Here are the companies suspending political contributions following the Capitol riots
A growing list of companies are cutting off donations to politicians who opposed the Electoral College results, targeting the 147 Republican members of the House and the Senate who voted against affirming President-elect Joe Biden’s victory.
Republican lawmakers attempted to challenge the results of Arizona and Pennsylvania, two swing states Biden won, during and after a violent and deadly attack on the U.S. Capitol by a pro-Trump mob.
In light of those events, some companies are temporarily suspending any political action committee (PAC) donations to all lawmakers as they assess their policies.
Here are the companies that have temporarily stopped giving to members who opposed the election results:
The hotel giant will be suspending donations to the GOP senators who objected to certifying Biden’s victory and said it will judge other donations based on which lawmakers oversee leadership PACs.
Hallmark Cards asked Sens. Josh Hawley (R-Mo.) and Roger Marshall (R-Kan.) to return the donations its PAC gave to the senators because of their vote against the Electoral College count. The company gave $7,000 to Hawley and $5,000 to Marshall in their last elections.
Blue Cross Blue Shield Association
The health insurance giant said it would suspend contributions to lawmakers who “voted to undermine our democracy.” Separately, in an internal email obtained by The Hill, it said it will not give its annual contributions to the National Republican Congressional Committee or the Republican National Committee.
The company said it will not make political donations to the members of the House and Senate who voted against certifying the election results.
The technology giant is pausing donations to lawmakers who voted against the results, calling it an “unacceptable attempt to undermine a legitimate democratic process.”
Dell Technologies’ PAC board of directors voted to suspend contributions to members of Congress “whose statements and activities during the post-election period are not in line with Dell’s principles.”
The company said it will “withhold support from those who voted against the certification of the presidential election results.”
Dow said it will suspending all corporate and employee PAC contributions “to any member of Congress who voted to object to the certification of the presidential election” for a period of one election cycle, which is two years for House members and can be up to six years for senators.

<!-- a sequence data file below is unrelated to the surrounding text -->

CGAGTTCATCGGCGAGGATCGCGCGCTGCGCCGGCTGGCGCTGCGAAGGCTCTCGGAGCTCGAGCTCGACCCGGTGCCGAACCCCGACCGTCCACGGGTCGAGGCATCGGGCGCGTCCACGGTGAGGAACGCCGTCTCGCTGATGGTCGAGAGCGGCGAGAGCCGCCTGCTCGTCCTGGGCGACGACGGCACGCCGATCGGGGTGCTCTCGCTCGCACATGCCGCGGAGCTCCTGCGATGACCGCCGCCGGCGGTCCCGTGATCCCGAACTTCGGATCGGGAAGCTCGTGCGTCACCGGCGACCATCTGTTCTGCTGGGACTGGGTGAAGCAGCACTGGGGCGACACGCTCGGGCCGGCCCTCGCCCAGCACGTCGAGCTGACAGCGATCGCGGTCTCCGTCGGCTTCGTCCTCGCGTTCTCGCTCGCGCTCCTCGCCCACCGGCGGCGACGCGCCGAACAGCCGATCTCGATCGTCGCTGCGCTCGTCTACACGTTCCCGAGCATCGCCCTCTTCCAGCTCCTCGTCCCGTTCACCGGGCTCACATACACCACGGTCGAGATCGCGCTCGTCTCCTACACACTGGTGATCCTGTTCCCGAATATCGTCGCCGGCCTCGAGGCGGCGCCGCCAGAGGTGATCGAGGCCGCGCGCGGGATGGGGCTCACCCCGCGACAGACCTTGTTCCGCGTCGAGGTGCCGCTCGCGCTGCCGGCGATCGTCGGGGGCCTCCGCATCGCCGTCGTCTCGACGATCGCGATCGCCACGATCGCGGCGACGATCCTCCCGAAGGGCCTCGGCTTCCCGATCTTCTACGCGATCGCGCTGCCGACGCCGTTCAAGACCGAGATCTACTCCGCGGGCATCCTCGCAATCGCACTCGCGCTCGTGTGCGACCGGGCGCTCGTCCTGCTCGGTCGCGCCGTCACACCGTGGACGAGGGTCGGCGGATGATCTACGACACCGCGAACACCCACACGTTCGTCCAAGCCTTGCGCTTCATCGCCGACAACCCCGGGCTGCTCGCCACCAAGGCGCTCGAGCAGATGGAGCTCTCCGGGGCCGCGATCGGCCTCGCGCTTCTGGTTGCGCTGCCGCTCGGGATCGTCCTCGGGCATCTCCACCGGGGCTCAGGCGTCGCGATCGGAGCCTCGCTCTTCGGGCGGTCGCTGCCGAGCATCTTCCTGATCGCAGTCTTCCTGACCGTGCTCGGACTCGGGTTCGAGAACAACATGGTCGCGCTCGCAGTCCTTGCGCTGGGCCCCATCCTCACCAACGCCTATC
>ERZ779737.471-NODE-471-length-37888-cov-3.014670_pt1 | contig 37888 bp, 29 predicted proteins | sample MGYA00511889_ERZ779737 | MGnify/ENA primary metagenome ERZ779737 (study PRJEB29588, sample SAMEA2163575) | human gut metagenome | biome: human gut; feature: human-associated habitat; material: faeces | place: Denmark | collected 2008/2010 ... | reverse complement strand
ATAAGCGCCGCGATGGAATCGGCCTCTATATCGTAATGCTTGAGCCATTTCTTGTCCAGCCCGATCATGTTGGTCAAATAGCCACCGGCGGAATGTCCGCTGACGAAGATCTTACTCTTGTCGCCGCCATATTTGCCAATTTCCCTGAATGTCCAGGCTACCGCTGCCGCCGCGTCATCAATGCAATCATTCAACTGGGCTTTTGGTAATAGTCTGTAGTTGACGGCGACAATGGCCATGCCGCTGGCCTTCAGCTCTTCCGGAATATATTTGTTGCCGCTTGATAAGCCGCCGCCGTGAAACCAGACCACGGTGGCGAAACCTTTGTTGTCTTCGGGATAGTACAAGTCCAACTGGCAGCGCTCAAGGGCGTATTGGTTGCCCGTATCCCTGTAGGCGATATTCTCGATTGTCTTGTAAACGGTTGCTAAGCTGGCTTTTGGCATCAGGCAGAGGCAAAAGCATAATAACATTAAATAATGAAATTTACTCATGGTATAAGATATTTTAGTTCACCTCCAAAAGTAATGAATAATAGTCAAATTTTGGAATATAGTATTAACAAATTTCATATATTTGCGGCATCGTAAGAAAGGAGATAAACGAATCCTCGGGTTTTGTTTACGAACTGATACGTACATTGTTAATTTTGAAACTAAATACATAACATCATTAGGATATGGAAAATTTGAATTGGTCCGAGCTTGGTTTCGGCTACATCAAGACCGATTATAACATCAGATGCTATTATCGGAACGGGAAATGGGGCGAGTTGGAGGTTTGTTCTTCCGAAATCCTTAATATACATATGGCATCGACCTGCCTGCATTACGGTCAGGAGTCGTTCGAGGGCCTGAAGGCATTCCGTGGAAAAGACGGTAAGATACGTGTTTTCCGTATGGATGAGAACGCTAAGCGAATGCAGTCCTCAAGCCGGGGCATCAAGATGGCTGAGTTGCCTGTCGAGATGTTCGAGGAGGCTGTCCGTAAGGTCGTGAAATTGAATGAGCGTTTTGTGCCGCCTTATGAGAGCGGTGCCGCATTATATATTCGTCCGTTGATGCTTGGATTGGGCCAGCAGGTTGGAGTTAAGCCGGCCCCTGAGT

Comcast is suspending contributions to lawmakers who voted against the election results, saying that the violence at the U.S. Capitol last week was “appalling.”
Another telecom giant, AT&T, said its PAC board decided to suspend contributions to members that voted against certifying the election results.
The bank said that its PAC will no longer support members of Congress who attempted to “subvert the presidential election results and disrupt the peaceful transition of power.”
The company said its PAC will suspend contributions to lawmakers who voted against the election results.
The company said it will suspend support for “officials who have impeded the peaceful transfer of power.”
U.S. Chamber of Commerce
The Chamber said it will halt political contributions to certain lawmakers following the deadly riot at the U.S. Capitol but did not name lawmakers whose support will be pulled.
The Walt Disney Company
Disney said it will not make political contributions in 2021 to lawmakers who voted to reject the certification of the Electoral College votes and said in a statement, “The insurrection at our nation’s Capitol was a direct assault on one of our country’s most revered tenets: the peaceful transition of power.”
Cisco’s employee-sponsored PAC halted future contributions “to any of the 147 representatives and senators who attempted to prevent Congress from fulfilling its constitutional duty to certify a legitimate and fair presidential election,” a spokesperson said. The company is also reviewing potential contributions to other members to ensure they align with its values.
The technology company said its PAC will not contribute to members who voted against certifying the election results “as we feel that action was counter to our company’s values.”
Mastercard suspended giving to members who voted against certifying the election results and said it will review the criteria that inform its political contributions “to ensure they reflect our values.”
The company is “indefinitely suspending contributions to those members of Congress who voted against the lawful certification of state electoral college votes,” according to a statement.